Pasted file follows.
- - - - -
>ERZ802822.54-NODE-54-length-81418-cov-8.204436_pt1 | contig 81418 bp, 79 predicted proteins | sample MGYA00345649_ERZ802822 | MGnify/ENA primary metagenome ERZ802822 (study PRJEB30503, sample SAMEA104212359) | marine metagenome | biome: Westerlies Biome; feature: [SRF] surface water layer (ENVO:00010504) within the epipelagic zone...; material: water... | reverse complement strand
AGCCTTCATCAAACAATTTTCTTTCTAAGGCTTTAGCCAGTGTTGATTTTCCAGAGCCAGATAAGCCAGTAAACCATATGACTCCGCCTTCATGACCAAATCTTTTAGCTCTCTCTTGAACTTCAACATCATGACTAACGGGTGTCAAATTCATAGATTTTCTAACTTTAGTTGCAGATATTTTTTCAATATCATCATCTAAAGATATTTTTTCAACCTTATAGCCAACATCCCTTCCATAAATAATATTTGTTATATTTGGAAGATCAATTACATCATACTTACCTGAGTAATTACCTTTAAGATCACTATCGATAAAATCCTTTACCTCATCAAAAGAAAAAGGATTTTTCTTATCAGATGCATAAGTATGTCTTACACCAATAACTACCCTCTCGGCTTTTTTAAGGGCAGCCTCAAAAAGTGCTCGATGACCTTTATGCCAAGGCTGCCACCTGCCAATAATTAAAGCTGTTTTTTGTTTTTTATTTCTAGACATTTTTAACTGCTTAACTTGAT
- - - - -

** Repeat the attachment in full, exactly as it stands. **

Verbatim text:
>ERZ802822.54-NODE-54-length-81418-cov-8.204436_pt1 | contig 81418 bp, 79 predicted proteins | sample MGYA00345649_ERZ802822 | MGnify/ENA primary metagenome ERZ802822 (study PRJEB30503, sample SAMEA104212359) | marine metagenome | biome: Westerlies Biome; feature: [SRF] surface water layer (ENVO:00010504) within the epipelagic zone...; material: water... | reverse complement strand
AGCCTTCATCAAACAATTTTCTTTCTAAGGCTTTAGCCAGTGTTGATTTTCCAGAGCCAGATAAGCCAGTAAACCATATGACTCCGCCTTCATGACCAAATCTTTTAGCTCTCTCTTGAACTTCAACATCATGACTAACGGGTGTCAAATTCATAGATTTTCTAACTTTAGTTGCAGATATTTTTTCAATATCATCATCTAAAGATATTTTTTCAACCTTATAGCCAACATCCCTTCCATAAATAATATTTGTTATATTTGGAAGATCAATTACATCATACTTACCTGAGTAATTACCTTTAAGATCACTATCGATAAAATCCTTTACCTCATCAAAAGAAAAAGGATTTTTCTTATCAGATGCATAAGTATGTCTTACACCAATAACTACCCTCTCGGCTTTTTTAAGGGCAGCCTCAAAAAGTGCTCGATGACCTTTATGCCAAGGCTGCCACCTGCCAATAATTAAAGCTGTTTTTTGTTTTTTATTTCTAGACATTTTTAACTGCTTAACTTGAT